California Watch, which was founded by the Center for Investigative Reporting, is a site that prides itself on exposing the discrepancies shown by some politicians and their claims of properly serving the citizenry. And the focus of their attention on January 5th was none other than our own State Senator, Bob Huff. Bob was recently chosen the new State Senate Republican leader (over all 15 of them), and California Watch (click here) figured it should share some of the things it knows about the influential Bob Huff with its readers. Here is some of what they had to say:
Special interests gave money, gifts to new Senate GOP leader - Behind the legislative record of newly chosen Senate Republican Leader Bob Huff is a host of special interests that have funded his campaigns and given him expensive gifts.
Last year, for example, the California Dental Association spent $124 to send Huff to a Josh Groban concert, the day after giving him a $1,700 donation. AT&T, meanwhile, gave Huff a ticket to see Eric Clapton last March, and PG&E spent $146 on dinner for him at Morton's Steakhouse in Sacramento, according to lobbying records. Huff attended these events with other legislators.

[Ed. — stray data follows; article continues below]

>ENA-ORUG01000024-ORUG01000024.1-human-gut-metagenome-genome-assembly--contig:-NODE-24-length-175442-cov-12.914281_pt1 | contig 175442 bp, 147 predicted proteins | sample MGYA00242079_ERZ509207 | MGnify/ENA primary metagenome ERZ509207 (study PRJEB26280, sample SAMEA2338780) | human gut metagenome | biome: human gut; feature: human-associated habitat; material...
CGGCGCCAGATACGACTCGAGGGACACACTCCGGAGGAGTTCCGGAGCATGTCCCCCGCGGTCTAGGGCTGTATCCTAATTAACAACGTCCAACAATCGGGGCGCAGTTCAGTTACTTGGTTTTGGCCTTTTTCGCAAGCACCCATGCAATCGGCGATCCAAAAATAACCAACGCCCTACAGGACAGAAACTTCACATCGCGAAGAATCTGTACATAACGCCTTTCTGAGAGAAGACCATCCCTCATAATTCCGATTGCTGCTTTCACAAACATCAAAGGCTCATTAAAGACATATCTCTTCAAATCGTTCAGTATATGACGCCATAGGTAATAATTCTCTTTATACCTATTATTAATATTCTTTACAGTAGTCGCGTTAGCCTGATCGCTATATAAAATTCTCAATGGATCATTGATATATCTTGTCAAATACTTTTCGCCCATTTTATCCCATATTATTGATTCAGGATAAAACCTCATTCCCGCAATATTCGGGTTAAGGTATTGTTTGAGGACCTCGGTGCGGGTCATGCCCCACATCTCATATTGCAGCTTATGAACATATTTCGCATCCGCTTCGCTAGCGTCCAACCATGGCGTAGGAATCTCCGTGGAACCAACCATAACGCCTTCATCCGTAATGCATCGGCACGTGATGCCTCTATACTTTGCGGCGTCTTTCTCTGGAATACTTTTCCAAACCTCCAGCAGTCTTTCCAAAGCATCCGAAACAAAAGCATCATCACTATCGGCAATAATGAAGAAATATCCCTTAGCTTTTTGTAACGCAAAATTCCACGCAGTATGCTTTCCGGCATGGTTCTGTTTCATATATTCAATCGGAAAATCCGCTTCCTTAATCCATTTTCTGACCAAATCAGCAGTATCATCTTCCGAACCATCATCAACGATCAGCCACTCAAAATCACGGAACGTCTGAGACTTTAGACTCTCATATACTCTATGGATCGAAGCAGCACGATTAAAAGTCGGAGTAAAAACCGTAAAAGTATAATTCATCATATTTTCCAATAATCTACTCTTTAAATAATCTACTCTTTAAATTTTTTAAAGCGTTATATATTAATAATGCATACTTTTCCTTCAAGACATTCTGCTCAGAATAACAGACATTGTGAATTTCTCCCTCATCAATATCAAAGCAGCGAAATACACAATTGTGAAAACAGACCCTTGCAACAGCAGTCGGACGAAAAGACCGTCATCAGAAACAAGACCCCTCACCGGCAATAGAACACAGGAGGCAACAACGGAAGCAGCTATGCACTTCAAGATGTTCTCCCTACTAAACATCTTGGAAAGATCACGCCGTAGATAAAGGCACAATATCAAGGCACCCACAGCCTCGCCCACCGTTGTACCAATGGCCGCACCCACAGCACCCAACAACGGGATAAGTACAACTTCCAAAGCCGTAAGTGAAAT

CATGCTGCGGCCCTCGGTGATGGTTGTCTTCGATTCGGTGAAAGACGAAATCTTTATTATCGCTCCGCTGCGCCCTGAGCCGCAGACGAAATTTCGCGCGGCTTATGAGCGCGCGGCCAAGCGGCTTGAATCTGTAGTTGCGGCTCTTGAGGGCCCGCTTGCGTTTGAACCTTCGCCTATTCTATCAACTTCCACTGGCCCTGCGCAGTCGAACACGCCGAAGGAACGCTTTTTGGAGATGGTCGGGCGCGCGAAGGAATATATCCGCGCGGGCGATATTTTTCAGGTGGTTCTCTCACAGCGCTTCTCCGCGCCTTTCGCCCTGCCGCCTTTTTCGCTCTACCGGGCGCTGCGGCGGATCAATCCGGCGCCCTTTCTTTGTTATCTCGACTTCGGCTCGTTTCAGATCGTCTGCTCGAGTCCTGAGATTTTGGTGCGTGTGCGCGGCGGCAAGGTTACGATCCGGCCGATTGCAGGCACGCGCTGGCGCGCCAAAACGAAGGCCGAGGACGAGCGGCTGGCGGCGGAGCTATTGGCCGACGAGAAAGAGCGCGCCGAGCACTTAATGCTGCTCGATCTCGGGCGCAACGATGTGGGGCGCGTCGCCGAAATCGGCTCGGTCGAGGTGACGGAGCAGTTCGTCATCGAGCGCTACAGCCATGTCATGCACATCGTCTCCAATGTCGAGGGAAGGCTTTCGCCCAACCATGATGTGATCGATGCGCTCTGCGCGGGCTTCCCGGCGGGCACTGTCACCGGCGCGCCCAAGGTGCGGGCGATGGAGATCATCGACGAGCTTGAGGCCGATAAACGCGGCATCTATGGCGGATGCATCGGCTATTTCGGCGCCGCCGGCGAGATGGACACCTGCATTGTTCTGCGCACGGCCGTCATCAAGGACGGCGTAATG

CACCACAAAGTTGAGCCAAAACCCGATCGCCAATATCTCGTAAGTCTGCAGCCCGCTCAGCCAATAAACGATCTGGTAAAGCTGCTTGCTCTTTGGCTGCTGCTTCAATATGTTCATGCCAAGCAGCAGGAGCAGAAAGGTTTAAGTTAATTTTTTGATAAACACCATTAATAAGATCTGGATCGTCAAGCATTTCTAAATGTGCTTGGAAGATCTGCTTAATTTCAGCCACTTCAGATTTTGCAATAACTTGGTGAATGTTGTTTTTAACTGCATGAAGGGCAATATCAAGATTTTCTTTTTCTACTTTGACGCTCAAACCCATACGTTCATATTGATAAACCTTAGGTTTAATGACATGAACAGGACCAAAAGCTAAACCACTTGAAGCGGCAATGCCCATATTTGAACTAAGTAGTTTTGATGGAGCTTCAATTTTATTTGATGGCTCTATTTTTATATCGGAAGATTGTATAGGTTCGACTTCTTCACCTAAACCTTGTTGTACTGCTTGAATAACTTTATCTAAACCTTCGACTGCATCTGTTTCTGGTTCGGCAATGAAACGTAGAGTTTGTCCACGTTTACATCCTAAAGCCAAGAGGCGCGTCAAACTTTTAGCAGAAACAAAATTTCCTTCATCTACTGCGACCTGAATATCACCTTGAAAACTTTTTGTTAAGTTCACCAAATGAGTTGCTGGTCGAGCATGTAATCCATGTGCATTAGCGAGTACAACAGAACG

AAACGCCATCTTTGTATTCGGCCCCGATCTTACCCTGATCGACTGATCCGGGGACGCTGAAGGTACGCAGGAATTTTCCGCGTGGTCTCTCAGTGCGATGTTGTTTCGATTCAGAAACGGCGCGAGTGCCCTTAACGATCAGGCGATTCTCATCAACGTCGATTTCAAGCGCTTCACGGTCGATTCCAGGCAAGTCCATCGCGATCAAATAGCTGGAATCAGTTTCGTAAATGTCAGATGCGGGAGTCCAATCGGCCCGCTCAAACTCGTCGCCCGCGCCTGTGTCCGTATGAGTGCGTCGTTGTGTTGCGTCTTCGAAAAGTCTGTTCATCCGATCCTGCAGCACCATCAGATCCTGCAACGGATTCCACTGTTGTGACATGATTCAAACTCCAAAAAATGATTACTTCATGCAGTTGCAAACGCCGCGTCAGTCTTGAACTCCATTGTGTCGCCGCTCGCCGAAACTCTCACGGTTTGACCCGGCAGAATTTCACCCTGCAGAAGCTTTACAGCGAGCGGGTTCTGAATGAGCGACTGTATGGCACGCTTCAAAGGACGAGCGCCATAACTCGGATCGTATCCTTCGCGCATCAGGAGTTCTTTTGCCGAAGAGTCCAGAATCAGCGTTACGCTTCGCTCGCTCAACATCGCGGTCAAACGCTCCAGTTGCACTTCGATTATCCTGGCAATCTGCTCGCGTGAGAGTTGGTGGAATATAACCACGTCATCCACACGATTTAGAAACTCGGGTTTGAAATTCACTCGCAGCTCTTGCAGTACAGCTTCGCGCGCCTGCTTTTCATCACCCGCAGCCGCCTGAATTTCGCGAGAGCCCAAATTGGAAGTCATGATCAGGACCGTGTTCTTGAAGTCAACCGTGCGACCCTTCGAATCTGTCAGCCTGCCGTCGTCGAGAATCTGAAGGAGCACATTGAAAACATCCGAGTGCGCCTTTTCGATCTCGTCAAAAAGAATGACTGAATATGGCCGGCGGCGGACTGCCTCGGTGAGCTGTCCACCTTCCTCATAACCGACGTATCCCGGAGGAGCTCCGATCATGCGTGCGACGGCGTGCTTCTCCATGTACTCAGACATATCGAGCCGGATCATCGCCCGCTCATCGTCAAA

Huff, who represents parts of Los Angeles, Orange and San Bernardino counties, served in the State Assembly from 2004 to 2008, when he was elected to the Senate. Along the way, his biggest campaign contributors were a developer for whom his wife has worked, a casino-owning Indian tribe and the tobacco company formerly known as Philip Morris, according to the National Institute on Money in State Politics.
California Watch then went on to list Senator Huff's Top 10 political contributors. A couple of them having some significance here in Sierra Madre. AT&T, noted for its exceptionally lousy cell phone service, is certainly one. But also the California Building Industry Association, which once featured Bart Doyle as its head legal beagle and tried to almost single handedly buy the referendum on Measure V, is another. Fortunately we weren't for sale. Also there is Majestic Realty, of which we will have more to say in a moment. Here is that Top 10:
1) Majestic Realty --- $67,850
2) Altria --- $21,600